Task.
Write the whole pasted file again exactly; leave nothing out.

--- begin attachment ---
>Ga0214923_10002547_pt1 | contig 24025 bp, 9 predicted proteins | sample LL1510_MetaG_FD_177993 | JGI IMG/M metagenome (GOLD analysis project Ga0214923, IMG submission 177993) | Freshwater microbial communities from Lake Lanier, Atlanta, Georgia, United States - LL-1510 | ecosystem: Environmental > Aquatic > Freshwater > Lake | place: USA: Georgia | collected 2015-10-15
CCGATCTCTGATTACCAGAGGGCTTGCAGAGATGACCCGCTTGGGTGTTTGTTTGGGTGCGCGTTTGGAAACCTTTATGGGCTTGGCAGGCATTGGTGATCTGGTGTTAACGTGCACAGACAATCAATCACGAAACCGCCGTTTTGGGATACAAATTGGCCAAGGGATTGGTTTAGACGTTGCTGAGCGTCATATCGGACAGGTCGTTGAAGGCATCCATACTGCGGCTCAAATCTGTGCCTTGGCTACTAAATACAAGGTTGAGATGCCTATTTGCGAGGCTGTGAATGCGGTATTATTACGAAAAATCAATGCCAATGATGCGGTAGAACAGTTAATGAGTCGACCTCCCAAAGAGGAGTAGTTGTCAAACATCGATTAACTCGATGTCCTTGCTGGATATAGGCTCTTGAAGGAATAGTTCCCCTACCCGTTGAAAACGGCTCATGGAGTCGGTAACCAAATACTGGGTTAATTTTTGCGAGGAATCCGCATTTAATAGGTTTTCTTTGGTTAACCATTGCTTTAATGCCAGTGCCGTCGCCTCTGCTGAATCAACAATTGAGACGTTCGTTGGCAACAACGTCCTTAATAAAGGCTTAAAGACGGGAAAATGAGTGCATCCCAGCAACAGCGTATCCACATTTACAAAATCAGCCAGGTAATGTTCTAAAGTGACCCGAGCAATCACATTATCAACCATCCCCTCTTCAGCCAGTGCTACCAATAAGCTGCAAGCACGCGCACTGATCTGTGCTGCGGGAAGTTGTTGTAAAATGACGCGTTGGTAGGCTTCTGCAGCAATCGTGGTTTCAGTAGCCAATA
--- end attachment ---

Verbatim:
>Ga0214923_10002547_pt1 | contig 24025 bp, 9 predicted proteins | sample LL1510_MetaG_FD_177993 | JGI IMG/M metagenome (GOLD analysis project Ga0214923, IMG submission 177993) | Freshwater microbial communities from Lake Lanier, Atlanta, Georgia, United States - LL-1510 | ecosystem: Environmental > Aquatic > Freshwater > Lake | place: USA: Georgia | collected 2015-10-15
CCGATCTCTGATTACCAGAGGGCTTGCAGAGATGACCCGCTTGGGTGTTTGTTTGGGTGCGCGTTTGGAAACCTTTATGGGCTTGGCAGGCATTGGTGATCTGGTGTTAACGTGCACAGACAATCAATCACGAAACCGCCGTTTTGGGATACAAATTGGCCAAGGGATTGGTTTAGACGTTGCTGAGCGTCATATCGGACAGGTCGTTGAAGGCATCCATACTGCGGCTCAAATCTGTGCCTTGGCTACTAAATACAAGGTTGAGATGCCTATTTGCGAGGCTGTGAATGCGGTATTATTACGAAAAATCAATGCCAATGATGCGGTAGAACAGTTAATGAGTCGACCTCCCAAAGAGGAGTAGTTGTCAAACATCGATTAACTCGATGTCCTTGCTGGATATAGGCTCTTGAAGGAATAGTTCCCCTACCCGTTGAAAACGGCTCATGGAGTCGGTAACCAAATACTGGGTTAATTTTTGCGAGGAATCCGCATTTAATAGGTTTTCTTTGGTTAACCATTGCTTTAATGCCAGTGCCGTCGCCTCTGCTGAATCAACAATTGAGACGTTCGTTGGCAACAACGTCCTTAATAAAGGCTTAAAGACGGGAAAATGAGTGCATCCCAGCAACAGCGTATCCACATTTACAAAATCAGCCAGGTAATGTTCTAAAGTGACCCGAGCAATCACATTATCAACCATCCCCTCTTCAGCCAGTGCTACCAATAAGCTGCAAGCACGCGCACTGATCTGTGCTGCGGGAAGTTGTTGTAAAATGACGCGTTGGTAGGCTTCTGCAGCAATCGTGGTTTCAGTAGCCAATA